Hostile home games


That sound.

I can't get that damn sound out of my head, that annoying symphony of little horns, those kazoos on steroids.

The first time I heard it was in the lobby of the Doubletree Hotel a little off Michigan Avenue, and I jumped. It came from a young, chubby kid dressed in Honduras blue-and-white, who was playing it by the bar. It sounded, sadly enough, like the emasculating horn on my Honda Civic, only deeper.

I heard it on the Magnificent Mile and again on the streets of the South Loop. I heard it in the jammed sidewalks of the museum campus, the parking lots of Soldier Field and I heard it, like a deranged symphony, from all outposts of a stadium full of Honduran soccer fans on a chilly summer evening.

I won't forget that sound anytime soon.

Soccer 101

Big soccer games in America are their own kind of altered reality, so it's not surprising I got a geography lesson in line for the port-a-potties.

"It's like there's Honduras and there's Little America," 18-year-old Milwaukee native Derek Wagner said. "Little America is over there."

Little America was where Wagner, his friend Nick Collenburg, and other assorted buck privates in Uncle Sam's Army were pre-partying in the Soldier Field outdoor parking lot two hours before the game.

What's the population of Little America? I inquired.

"About 35," Wagner said. "Maybe 40."

That pretty much describes the home-field advantage that Honduras had in its qualifier against the U.S. team Saturday.

Just three days after a dispiriting 3-1 loss on the hellish turf in San Jose, Costa Rica, the tired U.S. soccer team rebounded with an important, if not artistic, 2-1 win over a fairly unimpressive Honduras squad to stay in contention for an automatic berth to the 2010 World Cup in South Africa.

The announced attendance at the new home of Jay Cutler was 55,647, which we were told was the second-largest qualifier crowd on U.S. soil.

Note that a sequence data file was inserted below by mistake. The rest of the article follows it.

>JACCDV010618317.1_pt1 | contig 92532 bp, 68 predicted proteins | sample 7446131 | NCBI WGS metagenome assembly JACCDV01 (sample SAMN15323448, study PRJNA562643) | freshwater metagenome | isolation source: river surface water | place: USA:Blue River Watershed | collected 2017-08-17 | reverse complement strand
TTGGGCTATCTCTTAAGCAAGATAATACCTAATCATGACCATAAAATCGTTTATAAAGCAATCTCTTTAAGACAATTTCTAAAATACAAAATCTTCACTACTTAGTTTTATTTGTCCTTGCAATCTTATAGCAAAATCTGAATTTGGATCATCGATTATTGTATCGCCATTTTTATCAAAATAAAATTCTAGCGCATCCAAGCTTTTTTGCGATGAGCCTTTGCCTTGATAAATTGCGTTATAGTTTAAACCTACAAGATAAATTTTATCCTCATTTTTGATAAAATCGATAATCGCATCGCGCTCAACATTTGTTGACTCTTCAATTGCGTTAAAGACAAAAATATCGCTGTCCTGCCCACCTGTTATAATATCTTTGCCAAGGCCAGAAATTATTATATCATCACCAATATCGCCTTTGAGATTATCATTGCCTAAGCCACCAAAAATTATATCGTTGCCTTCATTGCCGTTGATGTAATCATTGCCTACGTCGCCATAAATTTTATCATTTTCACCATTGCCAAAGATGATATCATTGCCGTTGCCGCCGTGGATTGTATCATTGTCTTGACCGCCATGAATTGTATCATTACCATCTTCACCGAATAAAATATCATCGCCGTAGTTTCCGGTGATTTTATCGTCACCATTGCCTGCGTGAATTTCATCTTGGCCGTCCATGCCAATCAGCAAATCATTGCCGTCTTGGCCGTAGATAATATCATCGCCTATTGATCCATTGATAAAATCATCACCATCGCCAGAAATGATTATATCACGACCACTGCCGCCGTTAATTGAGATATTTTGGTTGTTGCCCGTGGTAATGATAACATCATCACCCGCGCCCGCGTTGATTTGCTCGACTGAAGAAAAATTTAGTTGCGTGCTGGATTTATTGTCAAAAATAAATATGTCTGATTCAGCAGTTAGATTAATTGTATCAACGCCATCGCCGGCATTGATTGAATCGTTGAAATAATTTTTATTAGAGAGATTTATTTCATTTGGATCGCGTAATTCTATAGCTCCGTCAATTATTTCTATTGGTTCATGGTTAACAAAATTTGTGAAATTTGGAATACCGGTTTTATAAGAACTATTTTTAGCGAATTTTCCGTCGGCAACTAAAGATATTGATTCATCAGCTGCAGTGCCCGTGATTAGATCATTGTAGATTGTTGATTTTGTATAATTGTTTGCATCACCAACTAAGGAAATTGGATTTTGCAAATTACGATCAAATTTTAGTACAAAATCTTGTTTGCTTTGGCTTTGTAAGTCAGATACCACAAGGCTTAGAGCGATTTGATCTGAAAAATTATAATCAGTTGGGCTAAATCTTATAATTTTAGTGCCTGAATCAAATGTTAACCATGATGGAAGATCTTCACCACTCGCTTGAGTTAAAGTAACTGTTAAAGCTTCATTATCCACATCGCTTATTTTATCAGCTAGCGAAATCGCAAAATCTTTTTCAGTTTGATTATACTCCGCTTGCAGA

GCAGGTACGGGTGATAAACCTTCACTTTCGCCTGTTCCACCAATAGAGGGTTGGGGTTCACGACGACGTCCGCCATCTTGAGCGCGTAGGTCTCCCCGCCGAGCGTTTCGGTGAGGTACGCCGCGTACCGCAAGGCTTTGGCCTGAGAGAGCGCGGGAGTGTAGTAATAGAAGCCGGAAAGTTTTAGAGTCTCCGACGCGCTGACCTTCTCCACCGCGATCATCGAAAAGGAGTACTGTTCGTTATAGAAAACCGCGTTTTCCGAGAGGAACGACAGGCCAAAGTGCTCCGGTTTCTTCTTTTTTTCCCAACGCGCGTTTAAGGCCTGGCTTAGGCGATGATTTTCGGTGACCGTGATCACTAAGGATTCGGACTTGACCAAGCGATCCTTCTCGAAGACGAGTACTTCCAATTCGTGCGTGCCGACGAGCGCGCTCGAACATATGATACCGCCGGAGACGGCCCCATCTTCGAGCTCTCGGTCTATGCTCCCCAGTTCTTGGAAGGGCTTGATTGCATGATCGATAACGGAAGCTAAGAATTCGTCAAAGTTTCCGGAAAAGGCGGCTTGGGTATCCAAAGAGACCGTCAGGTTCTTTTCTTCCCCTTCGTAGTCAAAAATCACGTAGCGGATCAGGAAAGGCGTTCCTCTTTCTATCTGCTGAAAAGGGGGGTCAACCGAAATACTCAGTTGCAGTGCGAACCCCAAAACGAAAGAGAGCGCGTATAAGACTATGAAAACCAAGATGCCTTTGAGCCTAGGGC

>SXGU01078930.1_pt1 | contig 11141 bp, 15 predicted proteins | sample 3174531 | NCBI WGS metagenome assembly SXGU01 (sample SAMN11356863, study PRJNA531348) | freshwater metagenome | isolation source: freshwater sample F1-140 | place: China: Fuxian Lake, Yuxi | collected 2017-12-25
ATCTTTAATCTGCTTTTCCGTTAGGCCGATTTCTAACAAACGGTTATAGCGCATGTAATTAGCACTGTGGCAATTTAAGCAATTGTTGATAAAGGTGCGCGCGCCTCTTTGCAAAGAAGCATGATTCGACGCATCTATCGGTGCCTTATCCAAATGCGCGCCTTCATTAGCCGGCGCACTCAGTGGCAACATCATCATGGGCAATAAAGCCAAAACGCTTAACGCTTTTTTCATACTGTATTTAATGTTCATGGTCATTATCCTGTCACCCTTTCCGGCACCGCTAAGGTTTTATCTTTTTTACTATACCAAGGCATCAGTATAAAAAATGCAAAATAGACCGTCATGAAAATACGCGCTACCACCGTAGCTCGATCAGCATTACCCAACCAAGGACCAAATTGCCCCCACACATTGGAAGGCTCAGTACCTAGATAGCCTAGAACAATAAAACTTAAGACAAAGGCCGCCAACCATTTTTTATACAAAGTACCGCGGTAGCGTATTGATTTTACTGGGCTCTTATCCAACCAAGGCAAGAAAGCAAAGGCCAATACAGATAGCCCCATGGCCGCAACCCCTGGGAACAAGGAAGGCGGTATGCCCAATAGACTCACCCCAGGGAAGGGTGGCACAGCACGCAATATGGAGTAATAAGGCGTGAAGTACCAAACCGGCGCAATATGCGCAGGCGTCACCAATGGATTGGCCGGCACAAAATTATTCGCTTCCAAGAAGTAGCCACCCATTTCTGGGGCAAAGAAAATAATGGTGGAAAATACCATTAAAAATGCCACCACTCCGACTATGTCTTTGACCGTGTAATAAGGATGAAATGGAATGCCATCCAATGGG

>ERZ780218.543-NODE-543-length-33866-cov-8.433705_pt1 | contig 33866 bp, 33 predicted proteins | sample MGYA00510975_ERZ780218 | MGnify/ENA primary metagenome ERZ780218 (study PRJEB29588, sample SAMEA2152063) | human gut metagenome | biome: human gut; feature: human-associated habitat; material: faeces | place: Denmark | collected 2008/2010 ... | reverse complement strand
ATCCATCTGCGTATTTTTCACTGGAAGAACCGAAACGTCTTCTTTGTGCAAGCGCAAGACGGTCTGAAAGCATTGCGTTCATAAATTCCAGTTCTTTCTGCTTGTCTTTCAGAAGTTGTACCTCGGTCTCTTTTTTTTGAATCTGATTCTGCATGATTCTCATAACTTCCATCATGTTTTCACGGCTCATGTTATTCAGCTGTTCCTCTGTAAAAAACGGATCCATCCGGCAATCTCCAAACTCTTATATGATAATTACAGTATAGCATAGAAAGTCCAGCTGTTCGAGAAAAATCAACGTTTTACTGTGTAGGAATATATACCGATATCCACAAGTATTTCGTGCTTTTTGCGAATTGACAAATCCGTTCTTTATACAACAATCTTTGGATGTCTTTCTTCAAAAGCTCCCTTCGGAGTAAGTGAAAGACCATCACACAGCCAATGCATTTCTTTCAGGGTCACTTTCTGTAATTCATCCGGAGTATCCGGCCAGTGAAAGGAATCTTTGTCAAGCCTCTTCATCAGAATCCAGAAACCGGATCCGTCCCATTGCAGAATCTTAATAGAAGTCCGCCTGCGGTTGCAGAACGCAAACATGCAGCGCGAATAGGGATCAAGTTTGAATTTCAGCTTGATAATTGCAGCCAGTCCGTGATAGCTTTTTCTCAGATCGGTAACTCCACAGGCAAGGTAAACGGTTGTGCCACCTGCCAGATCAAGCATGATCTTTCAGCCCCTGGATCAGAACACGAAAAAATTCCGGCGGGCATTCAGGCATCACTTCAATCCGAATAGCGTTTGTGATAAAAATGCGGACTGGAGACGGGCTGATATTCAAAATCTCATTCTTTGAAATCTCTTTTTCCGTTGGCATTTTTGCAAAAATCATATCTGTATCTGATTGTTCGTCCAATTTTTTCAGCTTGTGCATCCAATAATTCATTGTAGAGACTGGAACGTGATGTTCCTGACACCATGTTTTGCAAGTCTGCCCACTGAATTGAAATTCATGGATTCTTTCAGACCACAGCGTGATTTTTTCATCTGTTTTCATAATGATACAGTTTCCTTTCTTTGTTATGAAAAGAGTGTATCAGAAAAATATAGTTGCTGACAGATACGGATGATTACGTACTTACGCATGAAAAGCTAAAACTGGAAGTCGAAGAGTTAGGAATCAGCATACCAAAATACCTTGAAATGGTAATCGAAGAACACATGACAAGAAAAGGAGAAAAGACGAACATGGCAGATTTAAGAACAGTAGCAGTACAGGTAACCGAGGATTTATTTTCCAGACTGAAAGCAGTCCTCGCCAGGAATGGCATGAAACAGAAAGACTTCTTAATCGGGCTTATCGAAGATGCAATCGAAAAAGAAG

But since Honduras fans numbered around 45,000, what that really means is that it was most likely the biggest collection of Hondurans in one place in U.S. history. When's the last time you ate at a really good Honduran restaurant, or attended a rocking Honduran parade? How many Hondurans do you know?

It is further proof that Major League Soccer should just focus on drawing these passionate Latino fans, something the Chicago Fire does extraordinarily well.

It also shows that Chicagoans would rather watch baseball on TV than watch the Beautiful Game live. And if you watched this ho-hummer, you wouldn't blame them. Maybe the U.S. Soccer Federation, headquartered just a few pitches away on South Prairie and 18th Street in the South Loop, should be glad more American fans weren't around to see this match.

As for the 2016 Olympic angle, well, I can say that the city was alive with foreign sports fans, and as far as I know, it's still standing. I don't think Chicago's relative disinterest should count against them for the Olympics, because the general American sports fan is first and foremost a front-runner supporter and a bandwagon jumper, one who turns out for big events and yawns for the middling ones.

Qualifier? Tell me who won. World Cup? Tune me in.

City of blue and white shoulders

Chicago was painted blue and white Saturday. From the lobby of the Doubletree, where the Honduran national team and its rabid fans stayed, to the steps of the Field Museum, where thousands of Hondurans stood two and a half hours before the game, as if they were staging a nonviolent takeover of the museum campus, the small country showed its oversized spirit.

It reminded me of being a Pittsburgh Steelers fan in Indianapolis in January 2006, when we drank Iron City in the square across from the RCA Dome and someone hoisted a Terrible Towel on a flagpole.

A friendly cop working the beat by the Honduras team hotel ("Call me 'Handsome Dick Manitoba,' he said, making him possibly the only Chicago cop who references the punk band The Dictators in casual conversation) was chatting up fans hours before the game.

"The Hondurans are very emotional about their soccer," he told me, also noting the Chicago P.D. would be demonstrating a "show of force" after the game if things got rowdy.